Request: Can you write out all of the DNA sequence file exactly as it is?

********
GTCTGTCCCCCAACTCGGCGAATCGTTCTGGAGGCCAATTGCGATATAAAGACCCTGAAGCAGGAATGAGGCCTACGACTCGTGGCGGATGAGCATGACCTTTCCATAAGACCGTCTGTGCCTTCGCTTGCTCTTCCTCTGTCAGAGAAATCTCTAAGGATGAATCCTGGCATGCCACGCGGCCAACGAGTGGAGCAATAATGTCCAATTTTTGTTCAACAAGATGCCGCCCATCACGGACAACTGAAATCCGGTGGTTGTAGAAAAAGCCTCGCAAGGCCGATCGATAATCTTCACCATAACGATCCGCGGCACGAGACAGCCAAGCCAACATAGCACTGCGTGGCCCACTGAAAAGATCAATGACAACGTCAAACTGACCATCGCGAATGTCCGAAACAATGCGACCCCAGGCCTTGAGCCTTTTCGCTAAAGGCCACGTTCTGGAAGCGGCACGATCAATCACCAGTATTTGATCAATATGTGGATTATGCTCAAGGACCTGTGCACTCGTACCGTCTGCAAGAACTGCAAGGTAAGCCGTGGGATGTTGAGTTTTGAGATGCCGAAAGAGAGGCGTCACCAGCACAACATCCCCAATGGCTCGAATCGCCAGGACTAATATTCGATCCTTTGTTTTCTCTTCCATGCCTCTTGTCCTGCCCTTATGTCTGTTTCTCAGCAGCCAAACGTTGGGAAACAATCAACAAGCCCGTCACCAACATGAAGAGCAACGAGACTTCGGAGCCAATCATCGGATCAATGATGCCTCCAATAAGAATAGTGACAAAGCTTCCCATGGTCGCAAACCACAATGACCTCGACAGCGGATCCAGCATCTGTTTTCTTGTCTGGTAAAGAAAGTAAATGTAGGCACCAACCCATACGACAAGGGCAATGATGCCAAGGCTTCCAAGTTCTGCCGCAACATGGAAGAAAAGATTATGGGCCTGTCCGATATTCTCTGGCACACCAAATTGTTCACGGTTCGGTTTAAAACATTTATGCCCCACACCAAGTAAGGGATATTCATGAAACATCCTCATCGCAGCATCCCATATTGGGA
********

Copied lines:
GTCTGTCCCCCAACTCGGCGAATCGTTCTGGAGGCCAATTGCGATATAAAGACCCTGAAGCAGGAATGAGGCCTACGACTCGTGGCGGATGAGCATGACCTTTCCATAAGACCGTCTGTGCCTTCGCTTGCTCTTCCTCTGTCAGAGAAATCTCTAAGGATGAATCCTGGCATGCCACGCGGCCAACGAGTGGAGCAATAATGTCCAATTTTTGTTCAACAAGATGCCGCCCATCACGGACAACTGAAATCCGGTGGTTGTAGAAAAAGCCTCGCAAGGCCGATCGATAATCTTCACCATAACGATCCGCGGCACGAGACAGCCAAGCCAACATAGCACTGCGTGGCCCACTGAAAAGATCAATGACAACGTCAAACTGACCATCGCGAATGTCCGAAACAATGCGACCCCAGGCCTTGAGCCTTTTCGCTAAAGGCCACGTTCTGGAAGCGGCACGATCAATCACCAGTATTTGATCAATATGTGGATTATGCTCAAGGACCTGTGCACTCGTACCGTCTGCAAGAACTGCAAGGTAAGCCGTGGGATGTTGAGTTTTGAGATGCCGAAAGAGAGGCGTCACCAGCACAACATCCCCAATGGCTCGAATCGCCAGGACTAATATTCGATCCTTTGTTTTCTCTTCCATGCCTCTTGTCCTGCCCTTATGTCTGTTTCTCAGCAGCCAAACGTTGGGAAACAATCAACAAGCCCGTCACCAACATGAAGAGCAACGAGACTTCGGAGCCAATCATCGGATCAATGATGCCTCCAATAAGAATAGTGACAAAGCTTCCCATGGTCGCAAACCACAATGACCTCGACAGCGGATCCAGCATCTGTTTTCTTGTCTGGTAAAGAAAGTAAATGTAGGCACCAACCCATACGACAAGGGCAATGATGCCAAGGCTTCCAAGTTCTGCCGCAACATGGAAGAAAAGATTATGGGCCTGTCCGATATTCTCTGGCACACCAAATTGTTCACGGTTCGGTTTAAAACATTTATGCCCCACACCAAGTAAGGGATATTCATGAAACATCCTCATCGCAGCATCCCATATTGGGA